THE BLOG

Louisiana's Landrieu Calls for Resignation of FEMA Chief of Staff

03/29/2009 05:12 am ET | Updated May 25, 2011

Fat Tuesday 2009 has faded into Lent.

Now, the ghosts of hurricanes past and the specters of hurricanes future are blowing through New Orleans as hearings and investigations reveal massive foul-ups in the Federal Emergency Management Act (FEMA) offices in New Orleans.


In a press conference today Senator Mary Landrieu, D-La. called for the resignation of Doug Whitmer, chief of the staff of the Federal Emergency Management Agency's (FEMA) Louisiana Transitional Recovery Office in New Orleans. Her comments followed a CBS Evening News report yesterday that detailed ongoing investigation into alleged misconduct, including nepotism, sexual harassment and discrimination. CBS reported that Mr. Whitmer had more than 30 complaints filed against him by New Orleans office employees.

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Image: Senator Mary Landrieu

Could this finally be the end of Laissez les bon temps rouler for FEMA?

This is not a partisan issue, as even freshman Rep. Joseph Cao (R.-La.) says there have been allegations of sexual harassment, cronyism, nepotism and other ethics violations in the FEMA office, and his office is exploring possible corruption.

Senator Landrieu said:

"It was very disturbing to see the CBS story about the dysfunction at the New Orleans FEMA recovery office. The people in Louisiana, Mississippi and Alabama are shocked to hear that the toxic environment created by the office's management has slowed our recovery. Beyond any doubt, it would be appropriate for Doug Whitmer to step down, and I am calling for his resignation.

There was not one, not a dozen, but 30 complaints against one employee. I believe Secretary Janet Napolitano will do a complete review of FEMA leadership from top to bottom to fire those employees that do not want to help - those that are incapable, incompetent and not doing their job.

We have seen examples of extraordinary waste, fraud and abuse in contractors hired by the government. In this case, it is actually the management of our FEMA office in New Orleans. The clean-up process should begin with the resignation of Doug Whitmer."

Landrieu also revealed the results of a nine-month investigation by the Senate Homeland Security and Governmental Affairs Disaster Recovery Subcommittee, which she chairs, that examines the federal housing response following Hurricanes Katrina and Rita and the devastating levee breaks that followed.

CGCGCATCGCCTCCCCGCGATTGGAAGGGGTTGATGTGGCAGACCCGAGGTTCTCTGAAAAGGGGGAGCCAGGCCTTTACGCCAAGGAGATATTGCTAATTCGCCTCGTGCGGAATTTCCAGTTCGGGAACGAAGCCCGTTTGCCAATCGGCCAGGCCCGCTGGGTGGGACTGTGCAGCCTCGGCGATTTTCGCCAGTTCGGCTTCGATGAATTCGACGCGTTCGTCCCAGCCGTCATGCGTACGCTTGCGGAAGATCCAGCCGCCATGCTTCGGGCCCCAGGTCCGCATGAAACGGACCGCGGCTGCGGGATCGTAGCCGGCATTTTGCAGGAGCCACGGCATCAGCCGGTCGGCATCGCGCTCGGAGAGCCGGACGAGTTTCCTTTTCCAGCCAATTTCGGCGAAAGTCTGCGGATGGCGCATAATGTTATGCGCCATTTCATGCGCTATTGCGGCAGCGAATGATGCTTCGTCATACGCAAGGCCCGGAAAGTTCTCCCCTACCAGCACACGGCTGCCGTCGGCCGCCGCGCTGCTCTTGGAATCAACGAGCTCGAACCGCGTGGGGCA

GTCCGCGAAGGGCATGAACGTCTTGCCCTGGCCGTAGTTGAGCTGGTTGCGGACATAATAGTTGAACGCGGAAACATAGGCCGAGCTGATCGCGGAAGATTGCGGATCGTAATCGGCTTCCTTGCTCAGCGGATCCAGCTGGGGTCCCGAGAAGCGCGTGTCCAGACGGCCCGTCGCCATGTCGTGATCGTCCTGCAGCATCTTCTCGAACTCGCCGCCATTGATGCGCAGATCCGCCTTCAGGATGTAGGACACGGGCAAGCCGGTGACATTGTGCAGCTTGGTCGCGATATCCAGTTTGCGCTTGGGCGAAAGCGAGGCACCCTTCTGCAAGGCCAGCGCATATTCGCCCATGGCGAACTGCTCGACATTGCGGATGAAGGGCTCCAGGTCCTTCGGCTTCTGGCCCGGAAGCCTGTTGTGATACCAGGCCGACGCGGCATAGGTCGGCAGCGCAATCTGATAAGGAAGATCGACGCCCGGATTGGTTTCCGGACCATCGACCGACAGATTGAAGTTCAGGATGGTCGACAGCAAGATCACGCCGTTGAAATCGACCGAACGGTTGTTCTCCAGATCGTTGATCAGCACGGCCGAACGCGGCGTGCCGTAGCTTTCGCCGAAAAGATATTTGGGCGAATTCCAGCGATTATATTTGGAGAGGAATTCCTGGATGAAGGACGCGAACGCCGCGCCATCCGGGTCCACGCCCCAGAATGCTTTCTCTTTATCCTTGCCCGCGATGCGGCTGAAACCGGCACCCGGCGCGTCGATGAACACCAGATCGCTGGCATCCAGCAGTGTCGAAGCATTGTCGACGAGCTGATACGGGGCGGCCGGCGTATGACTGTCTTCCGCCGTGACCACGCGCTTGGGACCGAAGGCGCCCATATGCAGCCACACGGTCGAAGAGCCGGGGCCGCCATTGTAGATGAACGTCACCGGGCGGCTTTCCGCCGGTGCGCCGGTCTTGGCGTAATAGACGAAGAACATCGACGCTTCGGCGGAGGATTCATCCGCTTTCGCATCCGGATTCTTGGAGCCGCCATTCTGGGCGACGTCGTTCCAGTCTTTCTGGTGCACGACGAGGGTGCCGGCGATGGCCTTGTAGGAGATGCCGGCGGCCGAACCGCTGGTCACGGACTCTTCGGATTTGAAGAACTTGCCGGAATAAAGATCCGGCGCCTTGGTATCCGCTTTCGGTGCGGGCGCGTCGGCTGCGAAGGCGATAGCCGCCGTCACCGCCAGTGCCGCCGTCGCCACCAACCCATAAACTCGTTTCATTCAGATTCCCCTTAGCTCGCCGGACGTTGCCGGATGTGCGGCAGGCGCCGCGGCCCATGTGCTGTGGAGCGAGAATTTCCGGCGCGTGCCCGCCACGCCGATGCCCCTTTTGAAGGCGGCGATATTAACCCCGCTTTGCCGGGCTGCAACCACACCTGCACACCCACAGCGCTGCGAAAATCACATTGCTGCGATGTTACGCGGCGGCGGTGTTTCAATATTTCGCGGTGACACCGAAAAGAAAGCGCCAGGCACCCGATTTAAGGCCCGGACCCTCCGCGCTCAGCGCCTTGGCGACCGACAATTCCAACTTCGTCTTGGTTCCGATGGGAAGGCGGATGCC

"Far From Home: Deficiencies in Federal Disaster Housing Assistance After Hurricanes Katrina and Rita and Recommendations for Improvement," resulted from three hearings, a review of more than 100,000 pages of documents, more than 70 meetings with government officials and non-government experts involved in housing response, interviews with 18 current and former Executive Branch officials responsible for housing, Landrieu's office said.

The nearly 300-page report examines the Federal Emergency Management Agency's (FEMA) lack of planning and poor implementation of housing assistance programs, and concludes with nearly 10 pages of recommendations for reform. It also discusses decisions made by the White House, the Department of Homeland Security, the Department of Housing and Urban Development, FEMA, and other officials that bungled the housing response, resulting in a dependence on trailers.

Landrieu has always been against "throwing money at disasters," and used that rationale to vote against the Wall Street bailout in 2008.

Landrieu has taken a lot of heat since Hurricane Katrina, much of which was generated by Karl Rove who had a game plan in place to praise Governor Hailey Barbour of Mississippi while blaming Democrats in Louisiana, including Landrieu and Governor Kathleen Blanco.

Since then, Landrieu has fought for the creation of an 8/29 commission, patterned after the 9/11commission, to search for answers regarding government malfeasance during and after Katrina.

In July of 2008, Landrieu criticized FEMA for not identifying any alternative to trailers for housing homeless evacuees from Hurricanes Katrina and Rita and the federal levee failures that followed. Hurricane Katrina made landfall three years ago, on August 29, 2005.

In September 2008, Landrieu called for two additional hearings regarding Hurricanes Ike and Gustav, which caused more damage and flooding than Hurricane Rita.

The four-year anniversary of Katrina approaches in August.

On Monday, 29 August 2005, Hurricane Katrina hit the Gulf Coast like a tsunami, and 80% of New Orleans was left under water.

Life in New Orleans has not returned to pre-storm "normality," despite billions of federal dollars that never seem to reach the ground.

Katrina killed more than 1,600 people by official counts, but the numbers are probably higher. 200,000 homes were destroyed and 1 million people were forced to move on or could be part of the incomplete death counts.